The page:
Reflecting on the Mirror Image

How often do you put to use some of those great features on your sewing machine? If you stick with me on a regular basis, I hope to help you begin to use a lot of your machine's special abilities that you might otherwise overlook. One great feature on most machines today is the mirror image. It's obviously needed for certain applications, such as when using the blanket stitch for applique´ and you just need the stitch's jump to work in the opposite direction for you. But what about a straight stitch? Could a mirror image be helpful for a straight stitch? Why, yes! I'll show you how I used it to make the sweet little bag shown in the photo below.

 Bag is from Tilda's Summer Ideas, show above.

Bag is from Tilda's Summer Ideas, show above.

The mirror image feature does just what the name implies, flipping the stitch or design exactly opposite of the default setting. A scallop stitch that swoops to the right will swoop to the left when the mirror image is activated. That would be very helpful if you were stitching rows of decorative scallops down the front of a blouse and you wanted all the rows to the right of the center line to lay exactly opposite of the rows to the left of the center line. Janice Ferguson Sews has a great picture on her blog of decorative stitches that have been mirrored on the front of a garment. The need to mirror certain stitches is obvious, but let's look at mirroring a straight stitch. Here is the mirror image on the Baby Lock:

Baby Lock's Mirror Image Function

When I sew a ribbon on a piece of fabric, I like to stitch both sides in the same direction so that the fabric is not skewed. When stitching straight lines some people stitch one line in one direction and the second in the opposite direction, continually alternating sewing directions to 'even out' the layers. I can usually spot when this is done, because the fabric will slightly skew between the rows of stitching.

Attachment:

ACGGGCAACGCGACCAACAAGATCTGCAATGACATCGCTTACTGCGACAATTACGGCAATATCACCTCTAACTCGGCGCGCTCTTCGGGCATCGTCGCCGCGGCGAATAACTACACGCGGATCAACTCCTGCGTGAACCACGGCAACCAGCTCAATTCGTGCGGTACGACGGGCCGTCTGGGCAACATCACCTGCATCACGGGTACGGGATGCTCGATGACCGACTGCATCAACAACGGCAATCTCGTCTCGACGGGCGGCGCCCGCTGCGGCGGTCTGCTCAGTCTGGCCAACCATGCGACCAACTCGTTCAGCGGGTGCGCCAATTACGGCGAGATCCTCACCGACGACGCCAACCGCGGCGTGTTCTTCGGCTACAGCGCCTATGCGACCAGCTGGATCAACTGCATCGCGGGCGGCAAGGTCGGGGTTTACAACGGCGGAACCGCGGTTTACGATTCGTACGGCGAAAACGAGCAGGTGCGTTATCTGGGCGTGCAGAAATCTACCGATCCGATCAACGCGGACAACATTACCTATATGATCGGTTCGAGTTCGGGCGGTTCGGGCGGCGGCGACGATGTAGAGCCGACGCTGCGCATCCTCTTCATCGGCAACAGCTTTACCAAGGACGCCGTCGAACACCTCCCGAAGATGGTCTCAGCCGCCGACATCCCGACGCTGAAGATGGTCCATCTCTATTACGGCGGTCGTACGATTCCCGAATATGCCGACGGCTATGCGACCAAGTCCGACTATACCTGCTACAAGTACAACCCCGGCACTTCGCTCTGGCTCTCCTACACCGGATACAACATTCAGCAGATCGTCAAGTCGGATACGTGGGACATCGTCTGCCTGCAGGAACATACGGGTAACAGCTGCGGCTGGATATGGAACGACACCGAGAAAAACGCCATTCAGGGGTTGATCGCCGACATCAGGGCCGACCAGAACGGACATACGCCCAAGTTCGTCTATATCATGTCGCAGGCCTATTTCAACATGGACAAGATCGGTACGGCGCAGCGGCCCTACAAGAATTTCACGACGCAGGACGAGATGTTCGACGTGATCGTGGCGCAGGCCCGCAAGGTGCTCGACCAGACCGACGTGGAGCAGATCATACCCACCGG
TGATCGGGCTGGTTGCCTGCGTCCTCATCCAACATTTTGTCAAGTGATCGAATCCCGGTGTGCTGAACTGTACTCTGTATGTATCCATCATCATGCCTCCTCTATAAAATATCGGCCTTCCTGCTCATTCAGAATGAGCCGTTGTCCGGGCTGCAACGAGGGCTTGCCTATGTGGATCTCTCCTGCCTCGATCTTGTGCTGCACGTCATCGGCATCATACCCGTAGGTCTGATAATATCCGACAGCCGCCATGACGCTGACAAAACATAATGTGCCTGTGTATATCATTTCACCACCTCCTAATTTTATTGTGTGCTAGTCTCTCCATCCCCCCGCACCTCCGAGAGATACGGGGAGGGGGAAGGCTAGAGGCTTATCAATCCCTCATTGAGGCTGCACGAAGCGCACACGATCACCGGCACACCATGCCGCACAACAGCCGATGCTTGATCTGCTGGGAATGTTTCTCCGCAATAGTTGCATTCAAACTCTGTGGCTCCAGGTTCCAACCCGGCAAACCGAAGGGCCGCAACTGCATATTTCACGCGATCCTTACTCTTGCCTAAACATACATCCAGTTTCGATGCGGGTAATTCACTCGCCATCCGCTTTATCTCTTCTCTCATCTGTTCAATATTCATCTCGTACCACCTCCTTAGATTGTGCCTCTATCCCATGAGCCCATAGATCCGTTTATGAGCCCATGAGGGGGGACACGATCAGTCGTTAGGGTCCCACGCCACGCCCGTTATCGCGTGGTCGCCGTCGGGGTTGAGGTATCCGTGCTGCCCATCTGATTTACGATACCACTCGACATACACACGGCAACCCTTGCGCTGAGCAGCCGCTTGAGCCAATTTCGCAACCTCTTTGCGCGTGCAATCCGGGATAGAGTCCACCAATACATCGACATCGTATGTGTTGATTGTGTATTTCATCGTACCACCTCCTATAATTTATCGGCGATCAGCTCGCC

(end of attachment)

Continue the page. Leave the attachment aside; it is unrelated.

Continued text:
For this project, I used the Edge Joining Foot to stitch along the edge of the ribbon. I set my needle in the position that I wanted, and sewed down one edge (left photo, below). Rather than turn my project and change stitching directions for the other side, I simply touch my mirror image button and slip my fabric over until the other edge of the ribbon is positioned underneath the needle (right photo).  Because this foot has a centered metal 'fence' guide, placing the ribbon's edge along the fence assures perfectly aligned stitches! Moving the project and realigning it under the presser foot as before will ensure that both stitching lines will be the same distance from the ribbon's edge, and that no skewing will occur.

Using the mirror image function with a straight stitch.

Yes, the mirror image works great with your straight stitch when you need to use both sides of the presser foot to guide your stitching lines, both sewn in the same direction! Try it for purse handles, too. Can you share how the mirror image function has helped you?

Thanks for visiting! Happy Sewing and God bless, Maxie